It took another week after the second atomic bomb was dropped for American B-29 bomber pilots to begin flights to drop food to the prisoners into the camps. Birdsong and the other lucky ones were caught in a strange place with no idea of how there were get home. American bombers tore up Nagasaki and most of the rest of Japan in eight months of bombing missions. Decades after the war, Birdsong met McGrath Keen, Sr. in Dublin. The two men related their experiences during the final days of the war. After a few minutes, Birdsong and Keen concluded that Keen, flying the "Lucky Lady," was one of the pilots who dropped boxes of food and clothing to into Birdsong’s camp. A few days later, the paratroopers jumped into the camp areas. They secured the area, commandeered a train and took Birdsong and the rest of the men in Nagasaki before boarding on an aircraft carrier.

Tommy cried. He was crippled at the time. A Japanese guard hit him in the back of the neck with the butt of his rifle and broke his neck. There was no doctor available. An old army corpsman fashioned a brace by wrapping a rope around Tommy’s neck Tommy spine healed, but it grew back crooked. He was beginning to get partially paralyzed on the right side. After the liberation, Tommy stayed. McArthur took the survivors back to the Philippines.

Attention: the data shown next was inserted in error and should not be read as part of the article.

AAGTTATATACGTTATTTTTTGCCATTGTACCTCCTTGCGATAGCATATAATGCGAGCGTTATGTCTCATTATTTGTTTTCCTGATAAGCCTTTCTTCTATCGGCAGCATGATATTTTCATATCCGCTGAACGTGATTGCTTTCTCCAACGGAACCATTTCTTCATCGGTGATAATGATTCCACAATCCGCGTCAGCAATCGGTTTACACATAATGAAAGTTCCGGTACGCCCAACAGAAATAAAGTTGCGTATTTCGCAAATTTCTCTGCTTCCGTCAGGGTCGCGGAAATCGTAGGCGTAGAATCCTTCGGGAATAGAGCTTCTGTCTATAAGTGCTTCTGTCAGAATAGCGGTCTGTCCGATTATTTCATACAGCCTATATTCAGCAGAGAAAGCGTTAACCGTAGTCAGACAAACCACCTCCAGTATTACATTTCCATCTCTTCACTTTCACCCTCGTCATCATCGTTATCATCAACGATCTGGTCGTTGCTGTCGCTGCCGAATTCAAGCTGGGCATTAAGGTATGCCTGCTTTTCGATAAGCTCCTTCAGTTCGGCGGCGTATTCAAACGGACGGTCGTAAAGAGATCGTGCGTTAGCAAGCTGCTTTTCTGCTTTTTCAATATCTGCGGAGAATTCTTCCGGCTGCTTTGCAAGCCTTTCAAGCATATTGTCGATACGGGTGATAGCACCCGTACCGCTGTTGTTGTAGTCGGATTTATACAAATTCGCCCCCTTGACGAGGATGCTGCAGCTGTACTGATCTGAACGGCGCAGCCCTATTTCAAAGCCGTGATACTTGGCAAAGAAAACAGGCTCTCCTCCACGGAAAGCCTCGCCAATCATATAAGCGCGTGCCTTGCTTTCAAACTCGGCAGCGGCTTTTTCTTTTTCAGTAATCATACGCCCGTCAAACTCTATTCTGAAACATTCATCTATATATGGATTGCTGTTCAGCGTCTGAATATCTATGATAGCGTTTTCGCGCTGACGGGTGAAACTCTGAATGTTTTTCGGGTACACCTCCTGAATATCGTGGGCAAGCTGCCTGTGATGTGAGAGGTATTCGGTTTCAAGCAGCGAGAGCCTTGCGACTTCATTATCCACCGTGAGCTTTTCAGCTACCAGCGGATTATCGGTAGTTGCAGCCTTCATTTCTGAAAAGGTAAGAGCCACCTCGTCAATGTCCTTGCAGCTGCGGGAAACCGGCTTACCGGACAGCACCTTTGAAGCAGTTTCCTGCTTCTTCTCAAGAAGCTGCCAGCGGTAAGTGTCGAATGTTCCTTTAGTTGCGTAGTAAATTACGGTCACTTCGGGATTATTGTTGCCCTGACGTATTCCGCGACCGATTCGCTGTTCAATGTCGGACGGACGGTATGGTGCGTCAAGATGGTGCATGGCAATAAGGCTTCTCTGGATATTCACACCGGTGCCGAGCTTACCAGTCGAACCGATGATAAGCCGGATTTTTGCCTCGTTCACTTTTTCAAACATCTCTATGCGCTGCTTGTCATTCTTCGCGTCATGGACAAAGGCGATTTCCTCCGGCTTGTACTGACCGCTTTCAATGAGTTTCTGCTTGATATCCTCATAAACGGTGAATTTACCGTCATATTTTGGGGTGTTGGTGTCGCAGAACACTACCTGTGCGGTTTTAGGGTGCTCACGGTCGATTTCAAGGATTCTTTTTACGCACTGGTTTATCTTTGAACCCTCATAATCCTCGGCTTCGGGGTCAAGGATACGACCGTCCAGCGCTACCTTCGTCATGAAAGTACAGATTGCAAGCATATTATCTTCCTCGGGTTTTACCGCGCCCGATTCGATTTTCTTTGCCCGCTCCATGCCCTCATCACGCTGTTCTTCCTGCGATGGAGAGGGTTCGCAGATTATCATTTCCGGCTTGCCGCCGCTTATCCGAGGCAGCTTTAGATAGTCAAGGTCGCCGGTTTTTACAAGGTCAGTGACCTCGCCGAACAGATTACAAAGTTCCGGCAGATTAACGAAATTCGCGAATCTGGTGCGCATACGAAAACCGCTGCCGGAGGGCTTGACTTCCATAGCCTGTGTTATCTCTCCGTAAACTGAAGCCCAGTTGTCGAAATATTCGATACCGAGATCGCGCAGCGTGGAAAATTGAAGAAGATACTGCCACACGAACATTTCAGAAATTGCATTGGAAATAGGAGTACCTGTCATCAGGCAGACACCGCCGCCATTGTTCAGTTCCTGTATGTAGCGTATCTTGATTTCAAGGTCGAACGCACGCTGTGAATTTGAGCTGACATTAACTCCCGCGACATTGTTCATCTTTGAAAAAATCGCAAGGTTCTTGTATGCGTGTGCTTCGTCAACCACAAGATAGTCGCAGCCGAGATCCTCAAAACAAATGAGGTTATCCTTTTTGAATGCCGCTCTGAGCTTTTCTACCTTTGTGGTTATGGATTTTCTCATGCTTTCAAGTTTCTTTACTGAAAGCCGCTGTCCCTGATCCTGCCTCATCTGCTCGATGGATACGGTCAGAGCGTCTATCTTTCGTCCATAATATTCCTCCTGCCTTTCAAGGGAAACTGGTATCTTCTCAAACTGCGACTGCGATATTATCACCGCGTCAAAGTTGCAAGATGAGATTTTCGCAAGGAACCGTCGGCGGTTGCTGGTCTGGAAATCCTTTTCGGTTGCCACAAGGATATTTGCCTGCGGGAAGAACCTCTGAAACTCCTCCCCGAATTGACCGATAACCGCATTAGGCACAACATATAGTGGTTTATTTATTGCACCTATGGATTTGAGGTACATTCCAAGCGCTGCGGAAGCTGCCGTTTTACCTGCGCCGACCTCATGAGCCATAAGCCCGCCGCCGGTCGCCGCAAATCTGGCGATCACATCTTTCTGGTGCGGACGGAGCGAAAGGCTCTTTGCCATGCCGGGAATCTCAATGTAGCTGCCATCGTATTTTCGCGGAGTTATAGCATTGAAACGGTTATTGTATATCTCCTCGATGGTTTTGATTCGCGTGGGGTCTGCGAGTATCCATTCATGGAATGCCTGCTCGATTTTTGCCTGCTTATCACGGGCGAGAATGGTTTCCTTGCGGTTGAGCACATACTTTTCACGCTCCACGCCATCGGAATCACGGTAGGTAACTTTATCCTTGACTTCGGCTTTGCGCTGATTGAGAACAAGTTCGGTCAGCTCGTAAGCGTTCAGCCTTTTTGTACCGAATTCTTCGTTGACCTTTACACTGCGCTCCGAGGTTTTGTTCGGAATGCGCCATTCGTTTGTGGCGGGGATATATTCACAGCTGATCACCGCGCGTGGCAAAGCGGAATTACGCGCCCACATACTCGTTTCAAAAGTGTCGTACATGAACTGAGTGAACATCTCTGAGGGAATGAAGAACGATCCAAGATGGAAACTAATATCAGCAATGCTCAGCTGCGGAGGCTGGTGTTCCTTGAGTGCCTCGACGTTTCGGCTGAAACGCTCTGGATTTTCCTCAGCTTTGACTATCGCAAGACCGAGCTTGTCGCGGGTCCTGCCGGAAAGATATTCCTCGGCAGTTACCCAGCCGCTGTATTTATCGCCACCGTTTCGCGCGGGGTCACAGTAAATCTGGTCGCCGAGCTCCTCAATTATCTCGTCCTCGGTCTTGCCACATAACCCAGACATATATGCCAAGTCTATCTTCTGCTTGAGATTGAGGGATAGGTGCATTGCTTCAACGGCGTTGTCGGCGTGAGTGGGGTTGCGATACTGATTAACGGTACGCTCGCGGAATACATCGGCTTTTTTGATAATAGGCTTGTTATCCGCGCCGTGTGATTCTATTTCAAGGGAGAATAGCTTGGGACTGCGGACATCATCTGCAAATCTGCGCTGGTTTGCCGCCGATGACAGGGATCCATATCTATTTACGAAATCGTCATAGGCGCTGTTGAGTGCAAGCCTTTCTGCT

Birdsong’s family received a notice that he was missing in action. Everyone thought he was dead, except his mother. "She never gave up. Without my faith I could not have made it through. We had church and prayer meetings - not like our churches, but we would get together and pray. That helped me a lot. Oh Lord, that helped me through, " Birdsong tearfully remembered.